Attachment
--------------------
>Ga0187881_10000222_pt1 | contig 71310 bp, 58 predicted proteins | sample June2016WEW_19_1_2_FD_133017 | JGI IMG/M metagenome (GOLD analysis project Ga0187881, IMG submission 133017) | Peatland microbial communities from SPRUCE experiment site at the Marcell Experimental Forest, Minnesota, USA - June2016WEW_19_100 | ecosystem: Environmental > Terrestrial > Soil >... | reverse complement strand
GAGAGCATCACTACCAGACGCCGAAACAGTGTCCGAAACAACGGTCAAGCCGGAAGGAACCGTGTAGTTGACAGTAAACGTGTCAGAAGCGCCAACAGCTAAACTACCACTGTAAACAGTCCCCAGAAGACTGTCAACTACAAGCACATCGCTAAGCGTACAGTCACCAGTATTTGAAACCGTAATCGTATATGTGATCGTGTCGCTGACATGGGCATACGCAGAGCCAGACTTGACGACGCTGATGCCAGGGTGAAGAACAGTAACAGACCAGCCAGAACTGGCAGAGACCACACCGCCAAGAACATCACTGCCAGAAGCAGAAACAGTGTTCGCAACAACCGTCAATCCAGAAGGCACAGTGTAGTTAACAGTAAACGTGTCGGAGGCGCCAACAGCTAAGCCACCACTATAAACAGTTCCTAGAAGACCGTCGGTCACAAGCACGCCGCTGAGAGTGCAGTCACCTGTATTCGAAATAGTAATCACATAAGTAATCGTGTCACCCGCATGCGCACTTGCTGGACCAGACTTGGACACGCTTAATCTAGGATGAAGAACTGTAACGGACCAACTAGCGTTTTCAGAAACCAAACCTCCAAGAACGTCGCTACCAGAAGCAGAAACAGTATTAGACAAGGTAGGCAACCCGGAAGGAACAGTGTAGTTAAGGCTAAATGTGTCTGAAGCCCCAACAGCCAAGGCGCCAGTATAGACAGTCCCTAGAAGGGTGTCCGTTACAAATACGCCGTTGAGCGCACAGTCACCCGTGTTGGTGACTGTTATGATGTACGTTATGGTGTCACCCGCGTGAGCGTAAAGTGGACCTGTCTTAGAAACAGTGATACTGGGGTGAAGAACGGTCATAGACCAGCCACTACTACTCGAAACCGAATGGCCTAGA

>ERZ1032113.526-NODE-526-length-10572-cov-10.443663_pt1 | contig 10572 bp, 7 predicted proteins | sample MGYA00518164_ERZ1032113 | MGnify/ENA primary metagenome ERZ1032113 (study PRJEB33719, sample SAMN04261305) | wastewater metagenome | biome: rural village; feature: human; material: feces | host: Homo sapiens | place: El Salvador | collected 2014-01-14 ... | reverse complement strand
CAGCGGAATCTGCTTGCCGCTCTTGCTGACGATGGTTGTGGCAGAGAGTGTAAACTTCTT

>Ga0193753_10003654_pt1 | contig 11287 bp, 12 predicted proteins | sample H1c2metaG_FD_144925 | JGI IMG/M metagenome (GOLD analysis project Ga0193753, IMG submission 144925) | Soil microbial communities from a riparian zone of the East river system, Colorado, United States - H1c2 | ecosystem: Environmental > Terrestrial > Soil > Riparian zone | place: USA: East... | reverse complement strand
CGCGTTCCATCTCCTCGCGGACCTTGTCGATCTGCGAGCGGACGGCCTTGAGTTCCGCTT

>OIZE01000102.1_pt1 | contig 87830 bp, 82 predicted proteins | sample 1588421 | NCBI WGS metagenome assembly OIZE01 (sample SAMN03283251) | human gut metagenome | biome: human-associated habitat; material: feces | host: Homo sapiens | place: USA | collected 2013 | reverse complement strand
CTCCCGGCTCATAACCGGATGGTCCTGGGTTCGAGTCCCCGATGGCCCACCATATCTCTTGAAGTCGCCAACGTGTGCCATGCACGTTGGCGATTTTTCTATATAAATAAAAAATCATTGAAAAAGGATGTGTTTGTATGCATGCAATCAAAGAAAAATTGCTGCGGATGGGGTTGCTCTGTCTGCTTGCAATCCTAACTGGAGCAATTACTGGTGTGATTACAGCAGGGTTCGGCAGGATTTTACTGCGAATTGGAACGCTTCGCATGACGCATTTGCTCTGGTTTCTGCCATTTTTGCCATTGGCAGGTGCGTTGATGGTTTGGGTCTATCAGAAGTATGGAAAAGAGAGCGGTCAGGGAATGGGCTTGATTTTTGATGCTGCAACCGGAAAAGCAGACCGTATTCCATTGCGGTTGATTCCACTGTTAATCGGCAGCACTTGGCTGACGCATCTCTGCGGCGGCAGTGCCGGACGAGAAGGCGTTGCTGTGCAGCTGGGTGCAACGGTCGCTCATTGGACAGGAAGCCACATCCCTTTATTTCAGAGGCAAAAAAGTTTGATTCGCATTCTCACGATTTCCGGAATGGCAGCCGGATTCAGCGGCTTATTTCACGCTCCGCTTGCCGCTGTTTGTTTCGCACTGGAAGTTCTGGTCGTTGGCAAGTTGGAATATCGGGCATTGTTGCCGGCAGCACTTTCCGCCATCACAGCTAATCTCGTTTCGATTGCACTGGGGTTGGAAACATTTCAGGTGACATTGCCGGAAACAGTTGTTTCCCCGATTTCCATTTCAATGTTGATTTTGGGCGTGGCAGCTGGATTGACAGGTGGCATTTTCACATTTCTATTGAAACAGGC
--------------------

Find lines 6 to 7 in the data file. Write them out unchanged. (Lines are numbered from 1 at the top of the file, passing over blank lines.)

CGCGTTCCATCTCCTCGCGGACCTTGTCGATCTGCGAGCGGACGGCCTTGAGTTCCGCTT

>OIZE01000102.1_pt1 | contig 87830 bp, 82 predicted proteins | sample 1588421 | NCBI WGS metagenome assembly OIZE01 (sample SAMN03283251) | human gut metagenome | biome: human-associated habitat; material: feces | host: Homo sapiens | place: USA | collected 2013 | reverse complement strand